When I taught Bible to my junior high students at Southwest Indian School, I tried to make the lessons in the Scriptures applicable to their lives. Sometimes we would take walks outside as I presented the lesson. After all, that’s the way Jesus often taught His disciples. Following His example, I introduced our study of the first three books of the New Testament, known as the Synoptic Gospels.

We walked across the campus and looked at the cactus, the beautiful roses that were blooming and then came to my residence. There I told them about my 1973 Cougar and introduced them to my calico cat, Samantha. I explained that “Samantha” means one who listens, and I had chosen the name because the cat had big ears. Her middle name was Elizabeth, and that name was given because she considered herself a queen. We then walked through the dining hall and interacted with the staff members, which included many “snow birds” who spent their winters in the Valley of the Sun.

I’m sure my students were wondering what this activity had to do with a Bible lesson, but they didn’t object to being outside. When we returned to the classroom, I asked them write down what they remembered from our walk.

The next day I shared some of their accounts.

What we learned was that although we had witnessed the same events, no two papers were alike. Many boys wrote about my car, and several girls were interested in my cat. Thus, it was with the Gospels, I pointed out. Each writer wrote of those things that interested him most even though they all witnessed many of the same events.

We began our study of the Synoptics with Mark, the shortest Gospel.

The Gospel of Mark was written to the Romans, people who were interested in what Jesus could do, not about His genealogy. Thus, Mark has no account of the birth of Jesus or his lineage. Mark shows Jesus as the conqueror over death, disease, demons and nature, I pointed out.

As we were looking at Jesus’ miracles in this Gospel, I told my students that still today there are accounts of supernatural events even on their own reservations. Then I related a story I’d read in a book written by Tom Dolaghan, The Navajos are Coming to Jesus. Dolaghan was someone most of the Navajo students knew. He emigrated from Ireland, took up residence in Arizona, learned the Navajo language, and was ministering on the reservation. I loved listening to him speak Navajo with his beautiful Irish accent!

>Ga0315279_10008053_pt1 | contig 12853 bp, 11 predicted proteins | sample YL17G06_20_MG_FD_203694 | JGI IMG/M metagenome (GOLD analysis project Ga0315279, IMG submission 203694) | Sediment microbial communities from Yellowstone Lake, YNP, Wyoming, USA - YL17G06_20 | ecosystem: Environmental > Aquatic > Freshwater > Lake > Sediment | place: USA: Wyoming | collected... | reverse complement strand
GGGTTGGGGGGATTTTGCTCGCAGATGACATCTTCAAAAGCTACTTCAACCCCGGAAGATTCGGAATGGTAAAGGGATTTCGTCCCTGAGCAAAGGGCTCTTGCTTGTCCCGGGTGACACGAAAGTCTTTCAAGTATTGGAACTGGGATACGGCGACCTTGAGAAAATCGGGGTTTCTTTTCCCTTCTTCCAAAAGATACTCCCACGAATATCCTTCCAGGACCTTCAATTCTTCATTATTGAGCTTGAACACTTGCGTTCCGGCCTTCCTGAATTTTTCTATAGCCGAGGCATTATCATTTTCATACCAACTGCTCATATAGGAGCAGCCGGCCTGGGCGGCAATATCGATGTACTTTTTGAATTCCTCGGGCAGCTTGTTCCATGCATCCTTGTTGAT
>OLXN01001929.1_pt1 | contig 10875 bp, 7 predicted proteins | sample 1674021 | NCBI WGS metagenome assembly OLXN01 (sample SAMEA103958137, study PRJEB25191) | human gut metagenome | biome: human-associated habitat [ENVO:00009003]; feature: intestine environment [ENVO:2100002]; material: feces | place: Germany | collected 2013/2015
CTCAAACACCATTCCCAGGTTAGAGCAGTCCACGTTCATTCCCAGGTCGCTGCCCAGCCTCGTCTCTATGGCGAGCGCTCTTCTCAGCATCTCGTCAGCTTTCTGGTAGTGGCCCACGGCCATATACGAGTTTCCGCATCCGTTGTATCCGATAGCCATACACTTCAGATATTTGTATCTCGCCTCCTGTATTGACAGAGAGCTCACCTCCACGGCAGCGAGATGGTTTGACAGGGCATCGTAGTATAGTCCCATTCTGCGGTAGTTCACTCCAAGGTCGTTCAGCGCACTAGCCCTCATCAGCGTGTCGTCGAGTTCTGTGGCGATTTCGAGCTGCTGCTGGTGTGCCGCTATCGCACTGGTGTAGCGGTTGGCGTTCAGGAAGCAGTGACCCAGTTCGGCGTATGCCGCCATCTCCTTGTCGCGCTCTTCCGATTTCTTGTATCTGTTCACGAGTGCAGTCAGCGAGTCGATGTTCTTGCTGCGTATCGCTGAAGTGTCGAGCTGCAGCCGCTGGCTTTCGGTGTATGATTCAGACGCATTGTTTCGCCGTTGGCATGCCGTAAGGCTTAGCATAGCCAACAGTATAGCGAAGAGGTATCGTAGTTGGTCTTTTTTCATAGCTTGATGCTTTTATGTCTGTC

I related a story from Tom’s book, unfamiliar to most of the students.

One day Pete Greyeyes, a medicine man from Navajo Mountain, became very ill, and his body broke out in sores. Outside in the juniper tree, owls began gathering, not one or two but 10 to 20 owls. Pete knew that this was a sign that someone was witching him. In Navajo culture, owls can represent one’s ancestors coming to warn him/her of impending calamity or even death. Pete called in another medicine man to sing over him. When his efforts proved futile, another one was called, still to no avail.

When Pete’s wife and daughter began having sores, they became desperate. After some discussion, they decided to visit the Navajo preacher, Herman Williams. They arrived just as the church service was ending and Herman was giving the invitation for those who wanted a relationship with Christ to come forward. To the preacher’s surprise, these latecomers responded, and the people of the church prayed with them.

After the congregation had left, Pete and his family lingered, eager to tell the preacher what had been happening in their lives. Herman invited them to his home where he counseled and prayed with them again. This session lasted until the wee hours of morning. At about 3 a.m. as the family got up to return to their homes, Pete asked Herman an important question.

How was Jesus going to get rid of those owls? Herman thought for a minute, and then he replied.

“When you get home tonight, go out and preach to the owls in the name of Jesus Christ.”

As they were driving home in their pick-up, Pete thought of what the preacher had said. He was a Navajo and had no problem understanding witchcraft, but he was not crazy. He could not imagine anyone preaching to owls!

They arrived home and were about to go inside when his wife reminded him of what the preacher had told him to do. She refused to let him inside their hogan until he did as Herman had instructed. Somewhat reluctantly, Pete began a sermon to the owls that went something like this.

“There is no reason for you owls to stay here any longer. I belong to Jesus now. My wife belongs to Jesus. My children belong to Jesus. Our sheep, our cows, and our pick-up—everything you see belongs to Jesus. So you can leave now.”

Pete went inside and slept peacefully.

The sores disappeared from their bodies, and owls left and did not return.

Pete took his medicine bag back to the old medicine man who had given it to him. He reported that it was effective at times; but when he really needed help, it was powerless. Pete gave this testimony often on the reservation.

As I was dramatically relating the story, Daryl, a Navajo boy, smiled the whole time. I thought he was amused by my attempt at a Navajo accent when I was preaching Pete’s sermon.

But that wasn’t the case.

Class ended, and Daryl came up to me.

“Ms. Kornmiller,” he quietly began, “that preacher you talked about…Herman Williams. He’s my grandfather!”

I guess I had succeeded in making that day’s lesson meaningful to at least one student.

Karen Kornmiller writes a bi-weekly column published in The Perry County Tribune. The views of this column may not necessarily reflect that of the newspaper.

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